Once again we are having a “spat” (it’s not worthy of the word “debate”) about whether some Black people are charging others of “acting White” because of their pursuit of academic excellence and their ability to speak “American Edited English” (I am careful not to call it Standard English since it is not the “standard” in many English speaking countries). Although this notion surfaced again because of something President Obama said, its more recent scholarly reiteration comes from a 1986 journal article authored by Fordham and Ogbu. In their article the authors argue that some Black students are teased and chided for their academic excellence because their peers accuse them of “acting White.”
Other scholars (Tyson, Darity, & Castellino, 2005) conducted a mixed methods study that demonstrated that many academically successful Black students are encouraged and admired by their peers without being accused of “acting White.” Peter Murrell argued that the “acting White” phenomenon may be a developmental stage, especially when Black students are in desegregated schools where they are the minority. Later, Murrell argues, many of those students who enter colleges or universities with established Black Student Unions or similar affiliation groups identify strongly with Black culture and aesthetics. Even more interesting, Ferguson conducted a study of 35,000 students–Black, White, Latin@, and Asian-American and found that ALL students reported that their peers tease each other for being highly school-focused and call it “Acting White” and Latin@ and Asian-American students reported this behavior at a higher rate than Black students!
Now, we have a rekindling of President Obama’s suggestion that Black students are discouraged in their academic pursuits because their friends call high aspirations “Acting White.” Unfortunately, the President is either forgetting or unaware of both the contemporary and historical context in which this epithet is used. In a contemporary context, Americans of all races and ethnicities have always teased and ridiculed what they term as “nerds” or “geeks.” This is not exclusive to the African American community. In the 90s sit-com, “Family Matters” Jaleel White plays the character, “Steve Urkel” who is the butt of jokes because of his “nerdiness.” No one wants to be like Steve. Laura, the love of his life falls in love with his alter ego, Stephon–not geeky Steve! The entire premise of the current popular sit-com, “The Big Bang Theory” is that the four scientists are brilliant but social and culturally awkward. They are not the role models that most teenagers seek to emulate.
Historically, “acting White” was a notion imposed on enslaved (and later newly emancipated) African Americans. For instance, learning to read was punishable by death. It was illegal for Whites to teach enslaved African Americans to read. To be able to read was seen as “acting White.” Speaking, using American Edited English was also seen as “acting White.” For those who saw the film, “12 Years a Slave,” you will recall how Solomon Northrup was required to modify his Northern, “educated” linguistic register to avoid further persecution from the slave master. The complexity of how Black people are required to “act” in certain situations is not merely about whether one is “acting White” or not.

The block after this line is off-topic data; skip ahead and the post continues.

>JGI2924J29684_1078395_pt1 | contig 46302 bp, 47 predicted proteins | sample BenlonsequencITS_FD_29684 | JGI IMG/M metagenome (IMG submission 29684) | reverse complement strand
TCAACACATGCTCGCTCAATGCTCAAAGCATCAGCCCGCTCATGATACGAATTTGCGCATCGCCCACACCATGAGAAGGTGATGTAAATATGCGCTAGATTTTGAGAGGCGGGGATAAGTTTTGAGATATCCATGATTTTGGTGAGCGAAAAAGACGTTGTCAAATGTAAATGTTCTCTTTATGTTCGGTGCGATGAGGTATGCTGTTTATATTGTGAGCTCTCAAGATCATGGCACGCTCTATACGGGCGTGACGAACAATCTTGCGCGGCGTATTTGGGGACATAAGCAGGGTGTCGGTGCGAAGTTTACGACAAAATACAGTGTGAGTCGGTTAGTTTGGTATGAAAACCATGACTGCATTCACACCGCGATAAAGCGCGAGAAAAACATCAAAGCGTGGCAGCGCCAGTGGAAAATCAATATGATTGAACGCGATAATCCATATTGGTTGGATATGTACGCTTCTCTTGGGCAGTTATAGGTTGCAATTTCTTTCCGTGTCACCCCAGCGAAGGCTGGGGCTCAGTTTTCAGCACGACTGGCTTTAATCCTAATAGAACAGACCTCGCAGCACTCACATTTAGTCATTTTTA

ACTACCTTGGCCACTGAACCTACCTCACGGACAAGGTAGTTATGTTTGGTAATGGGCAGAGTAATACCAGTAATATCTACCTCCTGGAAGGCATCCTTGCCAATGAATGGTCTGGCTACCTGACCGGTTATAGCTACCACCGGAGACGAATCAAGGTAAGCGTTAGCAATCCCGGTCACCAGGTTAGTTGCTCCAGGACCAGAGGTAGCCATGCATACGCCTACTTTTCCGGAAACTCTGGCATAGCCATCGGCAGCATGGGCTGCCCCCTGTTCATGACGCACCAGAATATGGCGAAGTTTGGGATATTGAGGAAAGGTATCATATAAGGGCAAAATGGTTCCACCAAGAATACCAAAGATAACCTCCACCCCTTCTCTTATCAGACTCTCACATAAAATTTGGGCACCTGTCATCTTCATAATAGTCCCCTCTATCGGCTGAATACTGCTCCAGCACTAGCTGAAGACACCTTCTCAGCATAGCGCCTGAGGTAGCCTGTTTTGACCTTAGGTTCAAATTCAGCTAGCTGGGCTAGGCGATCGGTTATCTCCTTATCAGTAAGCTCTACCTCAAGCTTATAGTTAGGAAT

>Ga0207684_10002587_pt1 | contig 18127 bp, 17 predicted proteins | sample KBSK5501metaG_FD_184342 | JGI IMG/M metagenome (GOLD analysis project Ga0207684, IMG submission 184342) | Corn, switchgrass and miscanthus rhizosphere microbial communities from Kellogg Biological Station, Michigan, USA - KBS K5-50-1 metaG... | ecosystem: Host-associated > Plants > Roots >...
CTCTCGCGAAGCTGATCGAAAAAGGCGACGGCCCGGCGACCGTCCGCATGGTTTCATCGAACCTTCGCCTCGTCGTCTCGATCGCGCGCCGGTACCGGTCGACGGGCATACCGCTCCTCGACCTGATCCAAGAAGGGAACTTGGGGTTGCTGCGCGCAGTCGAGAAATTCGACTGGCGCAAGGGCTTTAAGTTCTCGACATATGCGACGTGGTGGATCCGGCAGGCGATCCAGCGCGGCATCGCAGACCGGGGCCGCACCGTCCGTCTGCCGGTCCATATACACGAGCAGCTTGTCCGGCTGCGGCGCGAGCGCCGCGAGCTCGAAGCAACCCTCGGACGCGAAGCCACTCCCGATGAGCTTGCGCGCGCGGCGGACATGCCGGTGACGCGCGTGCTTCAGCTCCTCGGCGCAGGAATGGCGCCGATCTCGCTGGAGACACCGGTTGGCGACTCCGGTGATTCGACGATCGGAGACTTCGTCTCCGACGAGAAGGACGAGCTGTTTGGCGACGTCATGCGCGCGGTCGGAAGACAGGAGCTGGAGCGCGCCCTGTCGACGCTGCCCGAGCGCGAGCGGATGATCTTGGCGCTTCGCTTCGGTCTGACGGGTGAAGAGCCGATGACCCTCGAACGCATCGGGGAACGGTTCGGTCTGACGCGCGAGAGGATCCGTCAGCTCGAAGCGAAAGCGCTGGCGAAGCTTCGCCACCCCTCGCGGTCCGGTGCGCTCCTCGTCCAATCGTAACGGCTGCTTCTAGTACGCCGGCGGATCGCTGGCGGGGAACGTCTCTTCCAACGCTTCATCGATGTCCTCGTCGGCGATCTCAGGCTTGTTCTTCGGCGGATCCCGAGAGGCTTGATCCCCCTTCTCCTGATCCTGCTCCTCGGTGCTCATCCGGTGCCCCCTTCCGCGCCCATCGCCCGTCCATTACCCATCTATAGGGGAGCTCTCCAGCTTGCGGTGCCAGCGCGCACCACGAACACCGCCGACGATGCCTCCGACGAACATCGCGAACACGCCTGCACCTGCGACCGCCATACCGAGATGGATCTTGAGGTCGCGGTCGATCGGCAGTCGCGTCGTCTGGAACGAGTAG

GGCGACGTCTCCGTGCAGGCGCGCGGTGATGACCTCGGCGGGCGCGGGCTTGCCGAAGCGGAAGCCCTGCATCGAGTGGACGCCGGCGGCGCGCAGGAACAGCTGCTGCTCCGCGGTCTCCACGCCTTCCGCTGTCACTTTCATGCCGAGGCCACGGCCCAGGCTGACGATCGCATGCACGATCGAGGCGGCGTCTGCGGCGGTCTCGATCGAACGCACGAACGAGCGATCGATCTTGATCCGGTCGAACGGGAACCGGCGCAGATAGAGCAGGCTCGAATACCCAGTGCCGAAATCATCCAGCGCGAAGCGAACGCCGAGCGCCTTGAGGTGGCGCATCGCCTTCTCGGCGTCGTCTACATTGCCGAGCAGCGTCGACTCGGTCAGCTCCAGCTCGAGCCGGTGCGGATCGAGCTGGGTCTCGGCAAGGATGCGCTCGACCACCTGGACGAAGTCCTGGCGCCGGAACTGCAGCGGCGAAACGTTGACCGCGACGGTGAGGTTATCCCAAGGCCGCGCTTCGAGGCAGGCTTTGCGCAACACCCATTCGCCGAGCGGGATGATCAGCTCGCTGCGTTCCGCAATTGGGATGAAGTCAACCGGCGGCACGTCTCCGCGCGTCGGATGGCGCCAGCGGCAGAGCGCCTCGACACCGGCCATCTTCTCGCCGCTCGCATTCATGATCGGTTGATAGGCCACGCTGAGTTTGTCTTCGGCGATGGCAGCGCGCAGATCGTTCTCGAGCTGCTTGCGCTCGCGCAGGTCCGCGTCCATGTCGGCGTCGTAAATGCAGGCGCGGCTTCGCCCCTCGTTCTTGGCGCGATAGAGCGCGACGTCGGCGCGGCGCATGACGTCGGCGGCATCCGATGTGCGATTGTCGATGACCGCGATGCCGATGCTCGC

Our survival is dependent on cultivating and maintaining cultural and linguistic flexibility. Young Black folks who say, “I’ma make it do what it do” are drawing on the same linguistic repertoire as grandmamas who sit in church on Sunday singing, “I don’t feel no ways tired!” The syntax and structure of Black English Vernacular (BEV) melds African linguistic forms with modern vocabulary and youth culture slang (see for example, work by Geneva Smitherman and H. Samy Alim).
The piece of the so-called “acting White” phenomenon that troubles me is the way SOME people who have greater access to and fluency in dominant culture forms denigrate Black cultural expressions. This, to me, is an example of internalized racism and self-hatred reflected in rejection of our natural beauty (e.g. hair texture, skin complexion, body types, facial features, etc.) and cultural expressions such as our music, our fashion sense, and yes, our language.
Our obligation as adults is to help our children learn dominant cultural forms WITHOUT losing or hating our rich heritage. It is not an either-or proposition; this is a true example of “both-and.” We must learn to be bi-cultural (or even, multicultural) to thrive in a global environment. We also have to acknowledge the ways that most “successful” (academically, financially, politically, etc.) Black people have had to adapt to White norms while trying to hold on to our blackness!
President Obama’s “swag” and coolness is a part of his appeal in the Black community–it reflects his blackness. The fact that he gets up each morning and goes to an office in the same place he lives wearing a suit and tie reflects his conforming to dominant cultural norms. He celebrates his own bi-cultural heritage but fails to see the way many young people are fighting to hold on to a sense of self and authenticity.
“Acting White?” Of course we sometimes do. I have seen even the hardest thug represent himself in a courtroom or other tough situation using the most dominant form he could muster if it meant avoiding a penalty. We have to remain culturally flexible to maintain our livelihood and our flavor! What do you think?
Stay Smart & Black!